What Exactly is Foster Care?

As DJ was transitioning to his family member’s house a few weeks ago, I got a lot of mixed messages from people. It felt to me like people were approaching it as if my biological child had died suddenly and I would never recover. And this is where I think I need to clarify a few things. Because I know that every person came from a place of love and concern, I want you to know that my correcting the incorrect mindsets is from a place of love as well.

There is no black and white in foster care. It’s alllll grey.

Because of this, there is a lot of emotional tension. I wanted DJ’s family to be whole and healed and together, but I was also committed to caring for him for as long as he needed me. Even though he called me Mom, it was not and is not wise or right for me to act as though he is my child forever.

My daily life is focused entirely on preparing a child to one day leave my home a better person, with healthy coping skills and on the path toward healing. I look at it similar to college ministry. We do what we can to set them up for success to face the world on their own one day. Come to think of it, it’s basically 18+ years of parenting shoved into a matter of months. No pressure, right?!

I knew that DJ would not be with me forever. And, if we’re being honest here, there were days when I was very glad about that (boy could drive me CRAZY). When we found out back in the spring that this move would happen, we worked toward that goal together. It didn’t catch either of us off guard. This isn’t always the case with foster care, of course. With my first placement, we had about an hour’s notice. So I get it. But in this case, there was a plan and we were all (me, DJ, social worker, family consultant, etc.) working towards it.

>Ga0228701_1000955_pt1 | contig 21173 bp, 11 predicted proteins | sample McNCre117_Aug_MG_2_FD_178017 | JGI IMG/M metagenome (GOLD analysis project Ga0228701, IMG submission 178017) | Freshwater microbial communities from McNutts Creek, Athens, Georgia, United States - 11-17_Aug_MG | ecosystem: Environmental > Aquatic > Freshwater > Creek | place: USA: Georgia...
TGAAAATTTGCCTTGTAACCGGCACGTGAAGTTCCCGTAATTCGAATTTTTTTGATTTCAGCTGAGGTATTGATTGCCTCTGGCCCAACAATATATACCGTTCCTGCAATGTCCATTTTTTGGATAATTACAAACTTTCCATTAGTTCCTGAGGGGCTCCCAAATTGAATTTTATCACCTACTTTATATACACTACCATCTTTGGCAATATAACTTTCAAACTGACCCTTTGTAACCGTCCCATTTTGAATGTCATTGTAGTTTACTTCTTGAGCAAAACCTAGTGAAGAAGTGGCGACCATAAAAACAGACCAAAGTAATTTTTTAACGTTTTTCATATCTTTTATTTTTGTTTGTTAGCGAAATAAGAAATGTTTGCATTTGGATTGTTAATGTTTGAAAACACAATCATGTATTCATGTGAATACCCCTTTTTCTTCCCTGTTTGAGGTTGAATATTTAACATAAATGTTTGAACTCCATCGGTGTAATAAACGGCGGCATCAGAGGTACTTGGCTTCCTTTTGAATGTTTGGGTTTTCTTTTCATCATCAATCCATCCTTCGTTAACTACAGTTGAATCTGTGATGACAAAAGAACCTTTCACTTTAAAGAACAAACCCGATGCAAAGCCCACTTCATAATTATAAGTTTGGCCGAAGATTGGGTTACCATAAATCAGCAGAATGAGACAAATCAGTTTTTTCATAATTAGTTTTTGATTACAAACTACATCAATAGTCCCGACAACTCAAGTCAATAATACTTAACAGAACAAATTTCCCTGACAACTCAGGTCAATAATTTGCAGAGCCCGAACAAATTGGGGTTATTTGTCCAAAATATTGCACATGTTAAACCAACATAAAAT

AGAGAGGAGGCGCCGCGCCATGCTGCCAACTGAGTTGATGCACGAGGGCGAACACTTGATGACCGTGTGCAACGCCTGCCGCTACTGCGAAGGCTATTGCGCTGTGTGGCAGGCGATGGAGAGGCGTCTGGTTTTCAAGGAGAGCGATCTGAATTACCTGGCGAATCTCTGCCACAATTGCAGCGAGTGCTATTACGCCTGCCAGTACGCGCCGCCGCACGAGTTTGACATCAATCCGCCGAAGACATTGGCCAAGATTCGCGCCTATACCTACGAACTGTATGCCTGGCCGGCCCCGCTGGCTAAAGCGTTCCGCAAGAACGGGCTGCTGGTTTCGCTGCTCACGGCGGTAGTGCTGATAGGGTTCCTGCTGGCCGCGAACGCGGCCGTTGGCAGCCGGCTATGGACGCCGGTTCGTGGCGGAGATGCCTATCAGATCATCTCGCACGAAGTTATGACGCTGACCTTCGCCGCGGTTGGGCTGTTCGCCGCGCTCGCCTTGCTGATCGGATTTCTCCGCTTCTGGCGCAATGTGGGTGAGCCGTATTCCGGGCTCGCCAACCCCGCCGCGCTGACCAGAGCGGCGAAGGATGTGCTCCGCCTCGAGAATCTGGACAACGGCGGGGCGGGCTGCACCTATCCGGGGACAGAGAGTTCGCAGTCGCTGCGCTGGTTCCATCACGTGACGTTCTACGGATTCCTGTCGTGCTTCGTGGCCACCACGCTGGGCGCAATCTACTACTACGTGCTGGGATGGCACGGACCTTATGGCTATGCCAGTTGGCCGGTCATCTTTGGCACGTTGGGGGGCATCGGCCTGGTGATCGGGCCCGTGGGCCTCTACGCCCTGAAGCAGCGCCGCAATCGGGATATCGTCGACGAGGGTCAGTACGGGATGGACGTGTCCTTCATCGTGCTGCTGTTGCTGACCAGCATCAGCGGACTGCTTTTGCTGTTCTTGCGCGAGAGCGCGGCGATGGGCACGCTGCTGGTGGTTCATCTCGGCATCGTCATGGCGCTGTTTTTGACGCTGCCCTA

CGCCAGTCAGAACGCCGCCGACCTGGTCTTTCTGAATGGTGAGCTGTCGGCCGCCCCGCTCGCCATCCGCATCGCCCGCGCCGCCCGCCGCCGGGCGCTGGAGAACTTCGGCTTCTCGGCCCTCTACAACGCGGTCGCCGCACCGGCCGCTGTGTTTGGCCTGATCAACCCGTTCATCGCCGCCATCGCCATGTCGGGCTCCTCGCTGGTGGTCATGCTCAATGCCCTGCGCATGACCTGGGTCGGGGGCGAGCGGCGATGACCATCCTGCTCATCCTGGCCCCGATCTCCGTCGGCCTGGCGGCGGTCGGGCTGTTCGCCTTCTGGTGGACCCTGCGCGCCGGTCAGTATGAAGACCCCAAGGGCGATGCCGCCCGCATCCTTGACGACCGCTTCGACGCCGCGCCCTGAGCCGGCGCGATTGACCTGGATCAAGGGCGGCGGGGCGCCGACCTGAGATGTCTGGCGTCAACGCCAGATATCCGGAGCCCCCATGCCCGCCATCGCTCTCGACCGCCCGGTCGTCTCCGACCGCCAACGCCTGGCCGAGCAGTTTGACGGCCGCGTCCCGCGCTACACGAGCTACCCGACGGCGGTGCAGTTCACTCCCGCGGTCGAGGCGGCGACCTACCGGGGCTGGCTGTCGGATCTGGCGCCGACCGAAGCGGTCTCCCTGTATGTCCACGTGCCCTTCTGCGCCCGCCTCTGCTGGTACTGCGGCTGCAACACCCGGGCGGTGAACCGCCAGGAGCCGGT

Here’s where I think a definition of foster care from adopt.org could come in handy:

What the foster care system is: a temporary arrangement in which adults provide for the care of a child or children whose birthparent is unable to care for them. Foster care is not where juvenile delinquents go. It is where children go when their parents cannot, for a variety of reasons, care for them.

The goal for a child in the foster care system is usually reunification with the birth family, but may be changed to adoption when this is seen as in the child’s best interest. While foster care is temporary, adoption is permanent.

You see that? We met our goal! It may not be his biological parents, but he is with family.

When a child transitions out of my home, of course it is going to hurt. It will be sad and I will mourn that loss and another piece of my heart will be scattered. But reunification is the goal. It is what we have been working so hard for. And, in cases like DJ’s, when he was going to a healthy, stable placement, it was something I rejoiced in for him!

People want things tied up neatly in a bow that they can understand.
This is not that.

Foster care is disappointment and love and sadness and celebration and annoyance and encouragement and disruption and joy and complication and purpose. It is the best and the hardest thing I have ever done. 

I am always happy to help clarify anything I can for you. If you have a question about foster care, never hesitate to ask. This is a ministry that I know many more people and families can get involved in, so I want to help however I can!

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